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General Category => General Homebrew Discussion => Topic started by: Highimkody on April 17, 2018, 10:38:10 PM

Title: How cold should ipa be fermenting????
Post by: Highimkody on April 17, 2018, 10:38:10 PM
Hey everyone! I’m new to home brewing and have a few questions ! I am brewing a chinook ipa and it has been fermenting for a week now and I opened it up to dry hop and it smelled a bit sour ? My temp is at 60 degrees, and just wondering if my batch is ruined or what?! Little nervous! Is that to cold or am I okay and should just wait it out? Also my airlock bubbles were really slow and basically at a stop.
Title: Re: How cold should ipa be fermenting????
Post by: twiggy2164 on April 17, 2018, 10:39:39 PM
Depends on the yeast, 60 should be fine for almost any ale yeast.


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Title: Re: How cold should ipa be fermenting????
Post by: Slowbrew on April 17, 2018, 10:50:49 PM
+1 60F should be fine.

The sour smell is most like just really young beer.  All kinds of things get cleaned up in weeks 2-3 or later.  That's why everyone preaches patience.

Paul
Title: Re: How cold should ipa be fermenting????
Post by: trubgerg on April 18, 2018, 12:13:31 AM
When I brew during winter, most of my beers are around 60 by the time I bottle them.  Typically it's about 3 weeks in the fermenter and the beer always comes out fine and fully fermented. 
Title: Re: How cold should ipa be fermenting????
Post by: ethinson on April 18, 2018, 08:47:20 PM
Hey everyone! I’m new to home brewing and have a few questions ! I am brewing a chinook ipa and it has been fermenting for a week now and I opened it up to dry hop and it smelled a bit sour ? My temp is at 60 degrees, and just wondering if my batch is ruined or what?! Little nervous! Is that to cold or am I okay and should just wait it out? Also my airlock bubbles were really slow and basically at a stop.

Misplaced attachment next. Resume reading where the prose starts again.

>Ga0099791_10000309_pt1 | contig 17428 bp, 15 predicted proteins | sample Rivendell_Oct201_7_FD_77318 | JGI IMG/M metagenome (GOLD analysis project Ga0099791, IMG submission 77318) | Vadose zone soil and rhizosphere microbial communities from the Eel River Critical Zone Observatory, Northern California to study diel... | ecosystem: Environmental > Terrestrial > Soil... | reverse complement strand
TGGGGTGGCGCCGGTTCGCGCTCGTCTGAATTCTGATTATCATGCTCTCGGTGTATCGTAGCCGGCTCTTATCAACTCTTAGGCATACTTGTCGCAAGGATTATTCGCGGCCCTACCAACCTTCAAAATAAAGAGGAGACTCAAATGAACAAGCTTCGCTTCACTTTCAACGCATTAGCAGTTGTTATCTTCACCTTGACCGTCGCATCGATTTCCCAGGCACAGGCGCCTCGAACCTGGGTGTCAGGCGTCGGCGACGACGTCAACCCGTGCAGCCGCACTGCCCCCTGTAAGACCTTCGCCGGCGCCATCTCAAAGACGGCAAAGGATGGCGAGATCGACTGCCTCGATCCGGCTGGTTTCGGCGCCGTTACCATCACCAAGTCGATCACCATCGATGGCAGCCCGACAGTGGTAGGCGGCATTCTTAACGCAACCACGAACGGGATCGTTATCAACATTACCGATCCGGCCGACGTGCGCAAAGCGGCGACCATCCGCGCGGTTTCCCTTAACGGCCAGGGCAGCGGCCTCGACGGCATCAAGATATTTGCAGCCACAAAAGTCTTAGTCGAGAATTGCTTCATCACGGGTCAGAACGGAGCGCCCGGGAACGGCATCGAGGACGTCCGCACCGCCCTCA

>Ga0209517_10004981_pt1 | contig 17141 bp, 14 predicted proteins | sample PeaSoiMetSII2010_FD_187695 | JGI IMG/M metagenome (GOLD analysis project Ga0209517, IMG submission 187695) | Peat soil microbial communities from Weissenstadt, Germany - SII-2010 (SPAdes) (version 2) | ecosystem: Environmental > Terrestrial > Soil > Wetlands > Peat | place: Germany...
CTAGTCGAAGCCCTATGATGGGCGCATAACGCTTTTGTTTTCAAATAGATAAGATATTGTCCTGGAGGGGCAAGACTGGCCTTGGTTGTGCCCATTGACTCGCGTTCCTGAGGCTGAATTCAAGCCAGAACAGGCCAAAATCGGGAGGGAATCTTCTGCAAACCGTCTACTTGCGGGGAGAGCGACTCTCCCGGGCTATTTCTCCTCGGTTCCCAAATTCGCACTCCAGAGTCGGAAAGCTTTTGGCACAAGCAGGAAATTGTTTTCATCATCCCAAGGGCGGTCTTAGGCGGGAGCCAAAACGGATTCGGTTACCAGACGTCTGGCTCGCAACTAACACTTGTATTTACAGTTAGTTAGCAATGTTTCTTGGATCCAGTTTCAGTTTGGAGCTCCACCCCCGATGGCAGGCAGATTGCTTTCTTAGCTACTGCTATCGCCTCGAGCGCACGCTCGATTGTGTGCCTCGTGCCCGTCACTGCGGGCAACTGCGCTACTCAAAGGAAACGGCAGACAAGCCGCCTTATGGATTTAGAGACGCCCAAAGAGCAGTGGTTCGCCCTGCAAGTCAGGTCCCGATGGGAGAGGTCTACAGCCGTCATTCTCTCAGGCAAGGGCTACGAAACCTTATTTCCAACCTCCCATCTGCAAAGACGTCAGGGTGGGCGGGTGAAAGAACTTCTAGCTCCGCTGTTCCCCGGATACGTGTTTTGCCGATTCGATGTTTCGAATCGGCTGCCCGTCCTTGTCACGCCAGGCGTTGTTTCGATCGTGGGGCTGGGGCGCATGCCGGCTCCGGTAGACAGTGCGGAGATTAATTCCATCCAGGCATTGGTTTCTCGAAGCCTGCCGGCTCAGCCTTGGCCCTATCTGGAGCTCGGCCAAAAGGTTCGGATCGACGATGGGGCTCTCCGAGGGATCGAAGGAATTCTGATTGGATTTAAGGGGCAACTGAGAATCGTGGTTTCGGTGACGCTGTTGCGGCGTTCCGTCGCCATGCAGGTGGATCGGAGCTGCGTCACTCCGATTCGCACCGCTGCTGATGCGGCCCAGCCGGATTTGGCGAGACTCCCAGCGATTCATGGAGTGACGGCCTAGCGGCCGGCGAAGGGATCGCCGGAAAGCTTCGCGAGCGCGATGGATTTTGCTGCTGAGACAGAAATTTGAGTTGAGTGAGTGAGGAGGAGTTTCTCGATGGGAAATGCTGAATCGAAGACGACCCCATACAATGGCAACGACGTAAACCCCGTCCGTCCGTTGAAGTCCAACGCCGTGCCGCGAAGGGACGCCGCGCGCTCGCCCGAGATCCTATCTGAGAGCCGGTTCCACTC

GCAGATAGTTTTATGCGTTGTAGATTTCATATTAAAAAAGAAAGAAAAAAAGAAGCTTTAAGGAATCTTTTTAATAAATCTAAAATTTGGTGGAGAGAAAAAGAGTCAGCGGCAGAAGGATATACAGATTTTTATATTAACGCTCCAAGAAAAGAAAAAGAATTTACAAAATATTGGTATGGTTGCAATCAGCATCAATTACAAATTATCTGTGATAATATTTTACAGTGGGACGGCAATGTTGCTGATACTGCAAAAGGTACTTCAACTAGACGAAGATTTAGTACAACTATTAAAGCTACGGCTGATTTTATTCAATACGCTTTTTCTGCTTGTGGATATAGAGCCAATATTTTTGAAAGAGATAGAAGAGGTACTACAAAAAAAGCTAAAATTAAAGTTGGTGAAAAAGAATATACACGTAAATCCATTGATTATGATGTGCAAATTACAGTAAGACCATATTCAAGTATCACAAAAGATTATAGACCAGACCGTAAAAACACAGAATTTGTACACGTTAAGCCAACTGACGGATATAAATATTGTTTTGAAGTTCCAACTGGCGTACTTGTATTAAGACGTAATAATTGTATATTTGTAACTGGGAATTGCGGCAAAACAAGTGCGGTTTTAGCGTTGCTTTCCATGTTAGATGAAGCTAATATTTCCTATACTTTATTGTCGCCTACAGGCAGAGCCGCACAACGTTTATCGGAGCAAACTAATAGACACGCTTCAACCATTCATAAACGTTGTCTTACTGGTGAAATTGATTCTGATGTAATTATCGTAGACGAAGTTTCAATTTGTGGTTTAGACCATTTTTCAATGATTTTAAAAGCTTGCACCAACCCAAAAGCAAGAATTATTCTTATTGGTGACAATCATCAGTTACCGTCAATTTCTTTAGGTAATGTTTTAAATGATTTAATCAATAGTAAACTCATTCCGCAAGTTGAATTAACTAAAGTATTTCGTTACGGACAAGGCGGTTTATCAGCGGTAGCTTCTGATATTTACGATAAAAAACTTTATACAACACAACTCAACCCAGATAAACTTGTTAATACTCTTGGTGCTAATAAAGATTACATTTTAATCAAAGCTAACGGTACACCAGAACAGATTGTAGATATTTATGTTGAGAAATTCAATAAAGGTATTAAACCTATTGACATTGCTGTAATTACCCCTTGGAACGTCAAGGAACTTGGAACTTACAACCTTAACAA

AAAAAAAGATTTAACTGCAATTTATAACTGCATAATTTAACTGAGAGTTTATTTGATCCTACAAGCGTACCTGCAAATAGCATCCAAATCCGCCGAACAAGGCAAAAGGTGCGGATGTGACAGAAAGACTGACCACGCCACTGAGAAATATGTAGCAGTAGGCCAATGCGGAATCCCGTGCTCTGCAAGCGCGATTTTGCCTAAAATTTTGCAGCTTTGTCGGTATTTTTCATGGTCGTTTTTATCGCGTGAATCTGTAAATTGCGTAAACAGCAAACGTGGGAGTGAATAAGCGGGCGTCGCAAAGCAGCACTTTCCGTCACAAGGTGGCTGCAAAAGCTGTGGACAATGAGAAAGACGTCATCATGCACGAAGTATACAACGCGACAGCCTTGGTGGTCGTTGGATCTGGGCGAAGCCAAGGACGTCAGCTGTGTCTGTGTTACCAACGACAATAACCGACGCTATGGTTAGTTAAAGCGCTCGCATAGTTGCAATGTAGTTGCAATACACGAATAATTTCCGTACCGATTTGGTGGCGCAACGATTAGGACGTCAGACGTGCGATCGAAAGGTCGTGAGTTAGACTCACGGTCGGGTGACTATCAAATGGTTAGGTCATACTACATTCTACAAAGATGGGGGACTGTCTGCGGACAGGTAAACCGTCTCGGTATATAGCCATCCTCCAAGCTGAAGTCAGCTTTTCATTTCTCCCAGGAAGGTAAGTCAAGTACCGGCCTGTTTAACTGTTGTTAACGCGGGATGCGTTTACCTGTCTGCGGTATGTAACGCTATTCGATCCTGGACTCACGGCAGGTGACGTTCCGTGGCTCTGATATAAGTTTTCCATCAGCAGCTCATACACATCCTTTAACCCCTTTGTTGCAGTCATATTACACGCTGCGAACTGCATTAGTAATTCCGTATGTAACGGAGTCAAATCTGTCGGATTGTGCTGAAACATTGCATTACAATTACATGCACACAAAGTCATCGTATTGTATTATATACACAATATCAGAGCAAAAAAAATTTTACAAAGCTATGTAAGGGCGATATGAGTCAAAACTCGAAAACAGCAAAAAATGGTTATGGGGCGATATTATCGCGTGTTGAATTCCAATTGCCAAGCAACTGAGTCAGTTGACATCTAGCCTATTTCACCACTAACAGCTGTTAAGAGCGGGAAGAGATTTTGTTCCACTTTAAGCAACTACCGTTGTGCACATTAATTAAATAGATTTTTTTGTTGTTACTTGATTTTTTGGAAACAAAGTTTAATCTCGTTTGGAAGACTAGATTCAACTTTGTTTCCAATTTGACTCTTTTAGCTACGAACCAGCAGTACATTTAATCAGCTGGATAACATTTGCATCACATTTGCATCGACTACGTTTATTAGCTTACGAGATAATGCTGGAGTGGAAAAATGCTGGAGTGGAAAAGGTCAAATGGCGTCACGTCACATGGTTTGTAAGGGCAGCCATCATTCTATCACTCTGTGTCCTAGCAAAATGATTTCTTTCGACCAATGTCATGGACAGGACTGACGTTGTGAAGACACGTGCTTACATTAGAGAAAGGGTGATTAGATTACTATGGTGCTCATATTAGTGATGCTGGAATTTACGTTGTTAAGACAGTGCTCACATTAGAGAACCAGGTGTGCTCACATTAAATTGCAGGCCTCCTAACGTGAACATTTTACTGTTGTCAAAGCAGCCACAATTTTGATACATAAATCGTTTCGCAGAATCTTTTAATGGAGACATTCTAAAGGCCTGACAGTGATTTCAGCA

The airlock is only going to bubble for the first day or two, that's normal and perfectly fine. 

Your primary fermenter is always going to have some really intense yeasty type smells.  If you rack to secondary or racking to bottling bucket/keg and get it off most of the yeast that will go away.  Conditioning time helps too, I wouldn't worry about it. 

The main advice I would give to a new brewer is trust the process.  Especially if this is one of your first brews follow the recipe (or kit guidelines if it's a kit) and just see what happens.  If it says 3 weeks, give it 3 weeks, 4 weeks, give it four weeks etc.  If you start making changes after one week you won't know how it would have turned out.  Maybe it would have been fine.  I struggled with this early on when I thought a batch was "ruined".  Have patience.  That's hard.  Once it's all said and done, if you don't like the way it turned out you can make tweaks, but trying to change things midstream will almost always be a disaster.

Happy Brewing!